By Karen D. Lorentz
KILLINGTON—Bubbles, bridges, boxes, blues, and bumps. All were a big hit with my grandkids who skied Killington for their first time on March 4. It was a day that they had been looking forward to and it didn’t disappoint.
Their dad, Jason Lorentz, had learned to ski at Killington in the Junior Program (mid-1980s) and had worked at the area one winter after college. Living in South Burlington, he taught his kids to ski at local areas and was eager to have them experience Killington.
For Jason and me our day was a rediscovery of Killington because so much has changed.
For 6-year-old Josh and 9-year-old Evie, it was “awesome” discoveries – of gondolas, six seat bubble chairlift, tunnels, long runs, and Stash and Peace Park.
We began their whirlwind tour at Ramshead with a warm-up run down Header topped off with doing the small elements in the Little Stash– Easy Street Progression Park.
On to Snowdon.
“This is comfort!” exclaimed Jason who was super impressed with the thick padded seats, protective bubbles, and quiet ride on the new Snowdon Six Express.
The kids said “awesome” and wanted to ride it again.
But it was on to the K-1 Gondola as we were headed for the Skyeship.
Taking Blue Heaven to Bear Trax to Snowshed Crossover (nice to see that open again) to their favorite Home Stretch was a long run – like four miles. The kids loved Home Stretch with Evie commenting on the trail’s bump sections toward the bottom being “like a mini park.”
The Skyeship was a big hit, with the kids noticing all the colorful designs on the various gondola cabins, and Josh noticing people boarding at Northbrook Station and wanting to go back to do that (go figure).
Our run down Bear Cub was easy and they enjoyed the sidehills as an easy way to do trees along the way.
After lunch at Bear, we rode the Skye Peak Express. Passing the panty trees, Jason was flabbergasted – he’d never seen them though I assured him they’ve been a thing at many areas for at least 10-15 years now. Evie spied the Mardi Gras beads and bras. Josh was oblivious.
They loved skiing through The Stash. The Dream Maker Peace Park was like nothing ever seen. Luckily, we had the humongous jumps to ourselves, and I was very happy about that because even the go-arounds had huge downhills and we weren’t in anyone’s way as we just skied – no jumping for us! (I would not bring them through it on a weekend as this is really for experienced park aficionados.)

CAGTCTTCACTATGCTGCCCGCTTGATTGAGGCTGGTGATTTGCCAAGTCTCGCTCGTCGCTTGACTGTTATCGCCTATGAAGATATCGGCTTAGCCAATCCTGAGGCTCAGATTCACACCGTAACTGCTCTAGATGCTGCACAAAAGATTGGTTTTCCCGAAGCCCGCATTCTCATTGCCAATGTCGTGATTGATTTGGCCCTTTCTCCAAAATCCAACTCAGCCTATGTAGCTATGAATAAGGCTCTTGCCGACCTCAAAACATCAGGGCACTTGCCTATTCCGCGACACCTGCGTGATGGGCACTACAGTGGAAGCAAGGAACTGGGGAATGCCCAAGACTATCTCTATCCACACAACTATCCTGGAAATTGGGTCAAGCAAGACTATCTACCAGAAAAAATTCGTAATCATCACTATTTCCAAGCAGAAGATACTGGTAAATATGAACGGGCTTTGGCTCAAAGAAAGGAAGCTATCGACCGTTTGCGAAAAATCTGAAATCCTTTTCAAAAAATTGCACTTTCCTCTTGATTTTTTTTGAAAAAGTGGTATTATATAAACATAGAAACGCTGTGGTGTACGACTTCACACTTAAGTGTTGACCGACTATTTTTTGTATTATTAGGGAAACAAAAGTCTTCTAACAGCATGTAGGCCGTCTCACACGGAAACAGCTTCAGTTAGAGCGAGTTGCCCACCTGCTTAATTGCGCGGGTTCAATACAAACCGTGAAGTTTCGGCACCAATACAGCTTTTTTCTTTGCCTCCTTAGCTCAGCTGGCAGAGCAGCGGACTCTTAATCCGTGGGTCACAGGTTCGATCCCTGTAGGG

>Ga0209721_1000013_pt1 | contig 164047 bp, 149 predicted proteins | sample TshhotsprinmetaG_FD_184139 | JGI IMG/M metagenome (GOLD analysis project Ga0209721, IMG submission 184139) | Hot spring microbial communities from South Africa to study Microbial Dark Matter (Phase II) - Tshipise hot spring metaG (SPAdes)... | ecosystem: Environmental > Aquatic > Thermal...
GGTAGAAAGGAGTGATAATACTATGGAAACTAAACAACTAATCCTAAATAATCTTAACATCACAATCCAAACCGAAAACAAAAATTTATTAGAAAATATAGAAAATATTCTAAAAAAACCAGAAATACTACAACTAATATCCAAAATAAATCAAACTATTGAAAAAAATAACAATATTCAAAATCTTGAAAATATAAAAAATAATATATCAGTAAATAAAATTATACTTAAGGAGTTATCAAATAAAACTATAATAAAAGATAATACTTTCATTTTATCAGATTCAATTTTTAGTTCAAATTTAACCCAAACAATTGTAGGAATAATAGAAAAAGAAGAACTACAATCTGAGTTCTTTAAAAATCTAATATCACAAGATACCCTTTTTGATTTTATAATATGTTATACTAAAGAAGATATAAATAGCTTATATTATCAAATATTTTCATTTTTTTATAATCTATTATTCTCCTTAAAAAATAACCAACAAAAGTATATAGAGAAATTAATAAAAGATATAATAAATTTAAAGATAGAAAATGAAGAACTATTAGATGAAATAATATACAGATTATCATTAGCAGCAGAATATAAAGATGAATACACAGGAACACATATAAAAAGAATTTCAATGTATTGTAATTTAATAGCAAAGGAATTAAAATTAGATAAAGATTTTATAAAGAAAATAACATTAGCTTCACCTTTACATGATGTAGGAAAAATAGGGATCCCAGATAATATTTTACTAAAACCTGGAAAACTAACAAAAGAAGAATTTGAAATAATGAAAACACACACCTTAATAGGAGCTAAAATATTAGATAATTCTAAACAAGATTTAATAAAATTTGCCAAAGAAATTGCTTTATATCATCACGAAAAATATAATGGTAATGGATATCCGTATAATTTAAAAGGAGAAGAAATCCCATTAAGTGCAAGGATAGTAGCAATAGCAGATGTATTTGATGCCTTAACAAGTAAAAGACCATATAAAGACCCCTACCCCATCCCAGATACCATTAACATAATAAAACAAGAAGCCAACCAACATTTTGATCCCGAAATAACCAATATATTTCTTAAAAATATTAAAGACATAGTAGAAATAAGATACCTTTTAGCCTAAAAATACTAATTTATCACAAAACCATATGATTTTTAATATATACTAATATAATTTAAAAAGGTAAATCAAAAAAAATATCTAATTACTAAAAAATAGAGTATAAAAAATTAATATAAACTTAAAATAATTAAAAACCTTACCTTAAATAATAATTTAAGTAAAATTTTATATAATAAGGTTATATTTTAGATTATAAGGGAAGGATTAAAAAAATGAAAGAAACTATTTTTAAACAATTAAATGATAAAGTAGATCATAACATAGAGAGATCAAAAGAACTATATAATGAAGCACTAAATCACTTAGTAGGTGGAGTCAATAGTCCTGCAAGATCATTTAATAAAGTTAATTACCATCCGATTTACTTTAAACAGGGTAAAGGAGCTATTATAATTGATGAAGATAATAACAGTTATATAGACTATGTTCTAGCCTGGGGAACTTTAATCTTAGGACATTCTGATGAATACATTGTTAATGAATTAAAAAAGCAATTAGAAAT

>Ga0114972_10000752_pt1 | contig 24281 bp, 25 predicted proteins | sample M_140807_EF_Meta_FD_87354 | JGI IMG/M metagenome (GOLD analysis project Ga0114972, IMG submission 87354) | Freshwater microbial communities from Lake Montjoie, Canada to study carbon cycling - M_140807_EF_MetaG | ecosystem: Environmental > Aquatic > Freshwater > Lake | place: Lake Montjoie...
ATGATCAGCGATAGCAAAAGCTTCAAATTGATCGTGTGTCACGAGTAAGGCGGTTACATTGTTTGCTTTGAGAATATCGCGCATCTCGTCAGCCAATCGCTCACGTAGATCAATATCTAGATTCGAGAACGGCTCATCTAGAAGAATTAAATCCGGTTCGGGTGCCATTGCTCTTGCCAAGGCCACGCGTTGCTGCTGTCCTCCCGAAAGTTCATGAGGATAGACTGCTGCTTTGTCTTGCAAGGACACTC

Up again to Great Eastern and Cruise Control, a wide blue cruiser, and on to Northbrook Quad for a meander down Yodeler and Snowshed to the tunnel to Ramshead for a last run back to the car. It had been snowing since our lunch break and a tad windy so Jason exclaimed that the Skye Peak Express needs to be the next bubble. Until, that is, we had a last ride up Ramshead and he changed his request to Ramshead Quad next.
Studying the map while at Bear for lunch, Jason volunteered, “You don’t have to go to Bear Mountain to get challenge anymore. I feel like you can go anywhere on the mountain now,” he said, explaining it’s not just Outer Limits and Devil’s Fiddle for the experts with all the trees and trail choices now.
He also had noticed the re-characterizing of former green trails to blue, trail name changes, and the doing away with green on Killington Peak – all meeting with his approval. There’s even a sign as you depart the K-1 that notes for advanced only and a download option.
It was great to see the Snowshed Crossover trail back with the tunnel under SkyeBurst, but check the map to see its new route back to Snowshed via Northbrook Quad!
Several trails have been changed so Snowdon definitely skis differently – check the map if you don’t want to end up where you hadn’t planned on being. That happened to me after skiing Upper Bunny Buster as (former) Mouse Elbow is closed off so we ended up lower down on Great Northern to get to the K-1.
Bunny Buster is now one long trail and a sweet blue cruiser to K-1 with optional Chute route more direct to the bubble.
The tunnels are nice and wide (unlike the older ones on Home Stretch), and the bubble is a game changer that everyone agreed was a favorite.
Even if you have skied the big K forever, you may need a map for those first revisits.
In four and a half hours of ski time, we only sampled most of the major lift areas, further impressing me with just how diverse the mountain is, how much intermediate terrain is there, and how tough it is to keep up with younger blue legs.